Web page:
The Making of Arduino [Geek History]

By Jason Fitzpatrick on November 30th, 2011

The open-source Arduino board is the heart of thousands of different DIY projects–it would be easy to think that the Arduino has always been around. The ubiquitous little hobby board, however, is but a scant six years old.

At technology blog IEEESpectrum they delve into the history of the Arduino board and its quiet origins in a small Italian town. Here’s an excerpt from their lengthy write up about the the origin and history of the beloved Arduino:

Arduino is a low-cost microcontroller board that lets even a novice do really amazing things. You can connect an Arduino to all kinds of sensors, lights, motors, and other devices and use easy-to-learn software to program how your creation will behave. You can build an interactive display or a mobile robot and then share your design with the world by posting it on the Net.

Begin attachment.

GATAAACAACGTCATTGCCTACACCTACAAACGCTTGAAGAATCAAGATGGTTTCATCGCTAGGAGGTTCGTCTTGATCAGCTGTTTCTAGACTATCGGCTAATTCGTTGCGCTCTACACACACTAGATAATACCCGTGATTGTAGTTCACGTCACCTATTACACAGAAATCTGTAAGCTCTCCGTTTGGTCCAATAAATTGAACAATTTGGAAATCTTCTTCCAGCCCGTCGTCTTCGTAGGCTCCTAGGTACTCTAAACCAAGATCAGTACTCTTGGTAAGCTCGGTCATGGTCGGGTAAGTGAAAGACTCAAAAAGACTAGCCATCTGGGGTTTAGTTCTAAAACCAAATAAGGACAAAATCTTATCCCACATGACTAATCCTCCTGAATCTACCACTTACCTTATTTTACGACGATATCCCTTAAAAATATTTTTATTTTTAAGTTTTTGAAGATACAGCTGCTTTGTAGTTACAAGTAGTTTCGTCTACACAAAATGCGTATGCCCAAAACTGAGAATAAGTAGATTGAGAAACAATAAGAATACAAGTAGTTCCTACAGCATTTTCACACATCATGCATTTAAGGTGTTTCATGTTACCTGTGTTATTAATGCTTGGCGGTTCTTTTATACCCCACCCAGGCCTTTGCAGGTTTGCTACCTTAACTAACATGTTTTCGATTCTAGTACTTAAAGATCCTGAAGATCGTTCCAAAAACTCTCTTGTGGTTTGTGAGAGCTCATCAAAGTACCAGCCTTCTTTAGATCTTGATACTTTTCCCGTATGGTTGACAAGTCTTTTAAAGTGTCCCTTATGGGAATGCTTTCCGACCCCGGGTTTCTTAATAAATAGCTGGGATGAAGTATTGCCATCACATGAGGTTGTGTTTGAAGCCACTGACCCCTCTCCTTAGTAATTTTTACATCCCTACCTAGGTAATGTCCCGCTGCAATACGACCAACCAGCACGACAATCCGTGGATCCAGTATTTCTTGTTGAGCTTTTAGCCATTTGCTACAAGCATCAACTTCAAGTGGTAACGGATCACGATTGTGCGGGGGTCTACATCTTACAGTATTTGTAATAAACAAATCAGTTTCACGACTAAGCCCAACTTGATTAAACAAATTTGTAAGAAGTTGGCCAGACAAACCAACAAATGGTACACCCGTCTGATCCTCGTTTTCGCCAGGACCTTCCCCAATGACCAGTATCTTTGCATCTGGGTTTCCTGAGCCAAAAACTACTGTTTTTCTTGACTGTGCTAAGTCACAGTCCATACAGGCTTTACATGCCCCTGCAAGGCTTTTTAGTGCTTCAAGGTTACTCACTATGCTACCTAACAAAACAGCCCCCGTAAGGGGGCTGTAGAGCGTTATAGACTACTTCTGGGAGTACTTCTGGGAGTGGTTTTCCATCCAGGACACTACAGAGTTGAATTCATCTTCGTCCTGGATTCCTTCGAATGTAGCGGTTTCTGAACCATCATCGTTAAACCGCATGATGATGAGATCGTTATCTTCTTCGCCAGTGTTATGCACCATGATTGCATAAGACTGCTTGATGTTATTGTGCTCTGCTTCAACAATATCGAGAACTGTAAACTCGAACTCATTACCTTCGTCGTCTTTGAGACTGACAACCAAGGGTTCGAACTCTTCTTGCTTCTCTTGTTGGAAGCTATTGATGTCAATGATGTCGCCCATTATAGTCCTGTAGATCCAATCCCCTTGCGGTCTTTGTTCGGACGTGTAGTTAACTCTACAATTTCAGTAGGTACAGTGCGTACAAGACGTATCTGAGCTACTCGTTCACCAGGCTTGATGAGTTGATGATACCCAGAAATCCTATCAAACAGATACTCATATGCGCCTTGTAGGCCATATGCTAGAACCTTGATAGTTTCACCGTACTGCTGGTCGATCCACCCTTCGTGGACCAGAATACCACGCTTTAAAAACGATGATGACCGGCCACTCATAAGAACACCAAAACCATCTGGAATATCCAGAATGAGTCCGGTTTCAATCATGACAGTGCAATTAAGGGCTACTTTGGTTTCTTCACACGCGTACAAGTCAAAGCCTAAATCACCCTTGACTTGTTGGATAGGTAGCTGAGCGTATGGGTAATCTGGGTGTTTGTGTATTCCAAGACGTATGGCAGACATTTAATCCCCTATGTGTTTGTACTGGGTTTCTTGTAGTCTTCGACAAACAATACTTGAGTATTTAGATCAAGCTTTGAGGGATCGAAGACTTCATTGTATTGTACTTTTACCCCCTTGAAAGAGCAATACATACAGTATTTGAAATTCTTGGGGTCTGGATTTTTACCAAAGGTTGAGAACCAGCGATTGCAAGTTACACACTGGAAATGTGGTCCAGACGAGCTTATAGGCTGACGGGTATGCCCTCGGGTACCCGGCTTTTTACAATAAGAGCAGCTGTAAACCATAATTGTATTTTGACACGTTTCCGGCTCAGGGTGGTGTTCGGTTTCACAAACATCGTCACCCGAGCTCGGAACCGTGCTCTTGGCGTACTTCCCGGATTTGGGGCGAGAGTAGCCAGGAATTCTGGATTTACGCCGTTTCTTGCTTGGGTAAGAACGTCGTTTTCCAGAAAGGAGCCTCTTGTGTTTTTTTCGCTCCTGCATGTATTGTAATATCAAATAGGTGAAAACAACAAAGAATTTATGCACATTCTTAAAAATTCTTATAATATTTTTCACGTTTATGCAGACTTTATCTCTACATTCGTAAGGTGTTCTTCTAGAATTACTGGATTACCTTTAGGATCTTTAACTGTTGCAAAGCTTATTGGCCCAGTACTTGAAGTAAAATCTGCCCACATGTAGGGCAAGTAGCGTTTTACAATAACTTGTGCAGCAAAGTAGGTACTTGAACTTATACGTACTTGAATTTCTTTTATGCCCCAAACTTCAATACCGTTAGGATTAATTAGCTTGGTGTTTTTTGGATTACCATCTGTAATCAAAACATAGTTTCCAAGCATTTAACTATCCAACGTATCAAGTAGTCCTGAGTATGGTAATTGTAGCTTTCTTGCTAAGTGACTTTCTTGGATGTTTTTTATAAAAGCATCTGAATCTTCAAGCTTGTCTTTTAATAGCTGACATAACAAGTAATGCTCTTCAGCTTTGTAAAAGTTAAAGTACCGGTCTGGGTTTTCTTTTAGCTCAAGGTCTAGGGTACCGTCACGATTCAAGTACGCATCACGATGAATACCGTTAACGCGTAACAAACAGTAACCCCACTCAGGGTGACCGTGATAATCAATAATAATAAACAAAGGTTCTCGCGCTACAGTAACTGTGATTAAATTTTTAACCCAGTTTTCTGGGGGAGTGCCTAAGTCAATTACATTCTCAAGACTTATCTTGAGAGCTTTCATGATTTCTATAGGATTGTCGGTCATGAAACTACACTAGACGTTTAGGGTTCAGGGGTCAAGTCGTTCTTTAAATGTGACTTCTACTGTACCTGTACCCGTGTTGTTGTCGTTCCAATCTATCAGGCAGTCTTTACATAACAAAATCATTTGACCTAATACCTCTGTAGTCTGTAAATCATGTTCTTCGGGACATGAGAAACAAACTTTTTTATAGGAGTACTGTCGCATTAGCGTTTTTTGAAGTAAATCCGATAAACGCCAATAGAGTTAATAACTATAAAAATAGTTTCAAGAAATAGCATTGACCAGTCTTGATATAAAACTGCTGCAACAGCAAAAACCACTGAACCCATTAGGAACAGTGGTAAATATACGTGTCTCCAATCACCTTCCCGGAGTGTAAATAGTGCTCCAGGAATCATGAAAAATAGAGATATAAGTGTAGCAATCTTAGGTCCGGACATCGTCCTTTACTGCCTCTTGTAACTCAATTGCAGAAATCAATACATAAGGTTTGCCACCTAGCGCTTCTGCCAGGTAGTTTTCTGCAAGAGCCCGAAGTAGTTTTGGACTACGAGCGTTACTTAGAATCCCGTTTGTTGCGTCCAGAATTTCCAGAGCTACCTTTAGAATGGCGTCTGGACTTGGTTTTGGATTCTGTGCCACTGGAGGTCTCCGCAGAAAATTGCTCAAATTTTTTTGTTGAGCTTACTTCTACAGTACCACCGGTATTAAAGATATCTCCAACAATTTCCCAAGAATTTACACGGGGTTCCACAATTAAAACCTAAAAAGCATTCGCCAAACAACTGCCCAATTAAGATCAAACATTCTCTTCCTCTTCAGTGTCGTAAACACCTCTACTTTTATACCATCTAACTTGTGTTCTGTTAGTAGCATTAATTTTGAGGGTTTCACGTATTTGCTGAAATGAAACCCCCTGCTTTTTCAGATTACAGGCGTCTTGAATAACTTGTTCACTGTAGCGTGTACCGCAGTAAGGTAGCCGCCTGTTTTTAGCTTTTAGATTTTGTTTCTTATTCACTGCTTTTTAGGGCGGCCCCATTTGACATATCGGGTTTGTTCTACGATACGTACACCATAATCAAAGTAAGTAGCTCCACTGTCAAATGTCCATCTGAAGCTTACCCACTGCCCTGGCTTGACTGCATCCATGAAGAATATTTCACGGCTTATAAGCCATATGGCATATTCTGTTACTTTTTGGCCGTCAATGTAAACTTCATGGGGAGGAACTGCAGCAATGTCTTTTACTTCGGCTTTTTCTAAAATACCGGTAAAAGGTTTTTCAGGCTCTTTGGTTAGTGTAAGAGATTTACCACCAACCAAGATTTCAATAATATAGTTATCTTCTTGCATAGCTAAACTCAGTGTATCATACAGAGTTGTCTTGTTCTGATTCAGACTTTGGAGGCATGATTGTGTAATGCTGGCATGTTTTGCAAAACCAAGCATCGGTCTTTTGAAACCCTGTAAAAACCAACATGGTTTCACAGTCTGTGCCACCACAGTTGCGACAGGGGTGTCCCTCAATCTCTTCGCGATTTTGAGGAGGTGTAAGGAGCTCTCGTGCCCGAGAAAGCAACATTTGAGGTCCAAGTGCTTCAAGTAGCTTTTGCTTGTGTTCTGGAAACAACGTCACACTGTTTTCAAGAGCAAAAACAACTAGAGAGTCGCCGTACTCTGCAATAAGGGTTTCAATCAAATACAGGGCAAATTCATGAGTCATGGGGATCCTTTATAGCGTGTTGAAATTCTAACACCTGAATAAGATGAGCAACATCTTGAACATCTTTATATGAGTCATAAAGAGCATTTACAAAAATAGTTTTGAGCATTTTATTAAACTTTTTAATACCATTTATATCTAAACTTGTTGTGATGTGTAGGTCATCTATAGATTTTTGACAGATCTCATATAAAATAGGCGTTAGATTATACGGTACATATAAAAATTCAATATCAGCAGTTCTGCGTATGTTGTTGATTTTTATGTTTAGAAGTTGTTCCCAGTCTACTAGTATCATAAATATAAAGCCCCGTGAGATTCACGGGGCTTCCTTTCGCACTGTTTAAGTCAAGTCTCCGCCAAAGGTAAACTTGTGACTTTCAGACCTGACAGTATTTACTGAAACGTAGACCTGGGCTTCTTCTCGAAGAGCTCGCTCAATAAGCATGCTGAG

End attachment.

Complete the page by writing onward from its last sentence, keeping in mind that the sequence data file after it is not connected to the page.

Released in 2005 as a modest tool for Banzi’s students at the Interaction Design Institute Ivrea (IDII), Arduino has spawned an international do-it-yourself revolution in electronics. You can buy an Arduino board for just about US $30 or build your own from scratch: All hardware schematics and source code are available for free under public licenses. As a result, Arduino has become the most influential open-source hardware movement of its time.

The little board is now the go-to gear for artists, hobbyists, students, and anyone with a gadgetry dream. More than 250 000 Arduino boards have been sold around the world—and that doesn’t include the reams of clones. “It made it possible for people do things they wouldn’t have done otherwise,” says David A. Mellis, who was a student at IDII before pursuing graduate work at the MIT Media Lab and is the lead software developer of Arduino.

Hit up the link below to read the entire story–including how the Arduinio board came to bear the name of 9th century Italian king.

The Making of Arduino [IEEESpectrum via Wired]

Jason Fitzpatrick is a warranty-voiding DIYer who spends his days cracking opening cases and wrestling with code so you don't have to. If it can be modded, optimized, repurposed, or torn apart for fun he's interested (and probably already at the workbench taking it apart). You can follow him on if you'd like.

  • Published 11/30/11
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